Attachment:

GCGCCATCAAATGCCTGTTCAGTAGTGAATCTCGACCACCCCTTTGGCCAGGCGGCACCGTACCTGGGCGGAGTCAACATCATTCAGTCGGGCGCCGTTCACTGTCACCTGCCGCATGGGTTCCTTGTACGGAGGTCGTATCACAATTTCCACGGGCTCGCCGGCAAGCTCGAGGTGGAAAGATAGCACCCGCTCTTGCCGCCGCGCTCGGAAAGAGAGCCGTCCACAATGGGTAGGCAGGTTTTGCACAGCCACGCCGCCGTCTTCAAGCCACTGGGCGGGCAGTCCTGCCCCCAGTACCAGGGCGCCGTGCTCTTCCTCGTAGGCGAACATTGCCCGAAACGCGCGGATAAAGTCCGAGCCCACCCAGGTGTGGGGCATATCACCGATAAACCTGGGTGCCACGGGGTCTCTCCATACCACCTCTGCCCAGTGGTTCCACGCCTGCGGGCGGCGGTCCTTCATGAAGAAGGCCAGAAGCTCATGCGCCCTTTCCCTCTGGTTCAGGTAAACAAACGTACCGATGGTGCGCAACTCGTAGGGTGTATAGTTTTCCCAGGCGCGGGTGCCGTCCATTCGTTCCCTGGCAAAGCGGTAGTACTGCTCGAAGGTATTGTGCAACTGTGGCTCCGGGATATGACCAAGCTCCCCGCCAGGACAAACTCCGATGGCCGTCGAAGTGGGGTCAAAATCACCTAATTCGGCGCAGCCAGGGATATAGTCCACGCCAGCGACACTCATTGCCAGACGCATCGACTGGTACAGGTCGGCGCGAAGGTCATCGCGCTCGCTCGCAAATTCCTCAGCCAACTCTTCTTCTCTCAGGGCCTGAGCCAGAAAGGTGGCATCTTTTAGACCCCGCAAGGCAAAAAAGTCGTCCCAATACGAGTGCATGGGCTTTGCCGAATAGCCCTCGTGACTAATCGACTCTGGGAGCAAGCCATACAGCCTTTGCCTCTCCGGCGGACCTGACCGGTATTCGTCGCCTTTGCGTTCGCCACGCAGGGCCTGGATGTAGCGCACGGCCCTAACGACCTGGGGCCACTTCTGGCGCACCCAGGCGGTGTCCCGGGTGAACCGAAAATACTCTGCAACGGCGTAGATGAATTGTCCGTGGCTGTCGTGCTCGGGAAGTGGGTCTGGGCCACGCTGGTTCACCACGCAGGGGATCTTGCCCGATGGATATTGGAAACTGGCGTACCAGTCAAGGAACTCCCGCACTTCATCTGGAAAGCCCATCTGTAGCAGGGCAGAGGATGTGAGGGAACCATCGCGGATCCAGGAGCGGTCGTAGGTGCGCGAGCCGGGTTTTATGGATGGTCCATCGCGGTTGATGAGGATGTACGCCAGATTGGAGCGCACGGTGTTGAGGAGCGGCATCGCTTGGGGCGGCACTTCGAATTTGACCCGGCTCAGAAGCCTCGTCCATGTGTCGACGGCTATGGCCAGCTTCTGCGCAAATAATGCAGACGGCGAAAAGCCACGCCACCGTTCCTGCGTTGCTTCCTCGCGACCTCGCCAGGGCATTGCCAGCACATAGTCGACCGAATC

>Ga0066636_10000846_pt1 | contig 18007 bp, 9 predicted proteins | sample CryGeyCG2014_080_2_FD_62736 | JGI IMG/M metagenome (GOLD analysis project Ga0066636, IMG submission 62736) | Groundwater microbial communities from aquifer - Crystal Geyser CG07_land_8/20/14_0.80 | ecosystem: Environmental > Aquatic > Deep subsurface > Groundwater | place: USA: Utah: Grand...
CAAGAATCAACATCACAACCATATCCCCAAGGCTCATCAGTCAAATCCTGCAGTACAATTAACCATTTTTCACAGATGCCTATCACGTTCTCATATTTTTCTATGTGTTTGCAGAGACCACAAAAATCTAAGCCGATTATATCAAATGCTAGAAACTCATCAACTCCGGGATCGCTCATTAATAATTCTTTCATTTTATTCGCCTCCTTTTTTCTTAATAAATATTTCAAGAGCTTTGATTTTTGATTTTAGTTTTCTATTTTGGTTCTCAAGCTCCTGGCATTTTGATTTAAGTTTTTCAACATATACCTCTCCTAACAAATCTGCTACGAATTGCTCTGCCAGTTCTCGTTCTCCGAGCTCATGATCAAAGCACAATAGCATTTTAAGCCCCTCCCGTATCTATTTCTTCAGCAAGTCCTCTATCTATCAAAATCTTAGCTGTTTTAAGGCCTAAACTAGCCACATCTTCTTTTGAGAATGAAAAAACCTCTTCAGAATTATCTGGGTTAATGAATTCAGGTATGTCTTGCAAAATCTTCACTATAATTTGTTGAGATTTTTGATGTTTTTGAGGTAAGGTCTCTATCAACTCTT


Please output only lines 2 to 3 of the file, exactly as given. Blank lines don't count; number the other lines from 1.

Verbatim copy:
>Ga0066636_10000846_pt1 | contig 18007 bp, 9 predicted proteins | sample CryGeyCG2014_080_2_FD_62736 | JGI IMG/M metagenome (GOLD analysis project Ga0066636, IMG submission 62736) | Groundwater microbial communities from aquifer - Crystal Geyser CG07_land_8/20/14_0.80 | ecosystem: Environmental > Aquatic > Deep subsurface > Groundwater | place: USA: Utah: Grand...
CAAGAATCAACATCACAACCATATCCCCAAGGCTCATCAGTCAAATCCTGCAGTACAATTAACCATTTTTCACAGATGCCTATCACGTTCTCATATTTTTCTATGTGTTTGCAGAGACCACAAAAATCTAAGCCGATTATATCAAATGCTAGAAACTCATCAACTCCGGGATCGCTCATTAATAATTCTTTCATTTTATTCGCCTCCTTTTTTCTTAATAAATATTTCAAGAGCTTTGATTTTTGATTTTAGTTTTCTATTTTGGTTCTCAAGCTCCTGGCATTTTGATTTAAGTTTTTCAACATATACCTCTCCTAACAAATCTGCTACGAATTGCTCTGCCAGTTCTCGTTCTCCGAGCTCATGATCAAAGCACAATAGCATTTTAAGCCCCTCCCGTATCTATTTCTTCAGCAAGTCCTCTATCTATCAAAATCTTAGCTGTTTTAAGGCCTAAACTAGCCACATCTTCTTTTGAGAATGAAAAAACCTCTTCAGAATTATCTGGGTTAATGAATTCAGGTATGTCTTGCAAAATCTTCACTATAATTTGTTGAGATTTTTGATGTTTTTGAGGTAAGGTCTCTATCAACTCTT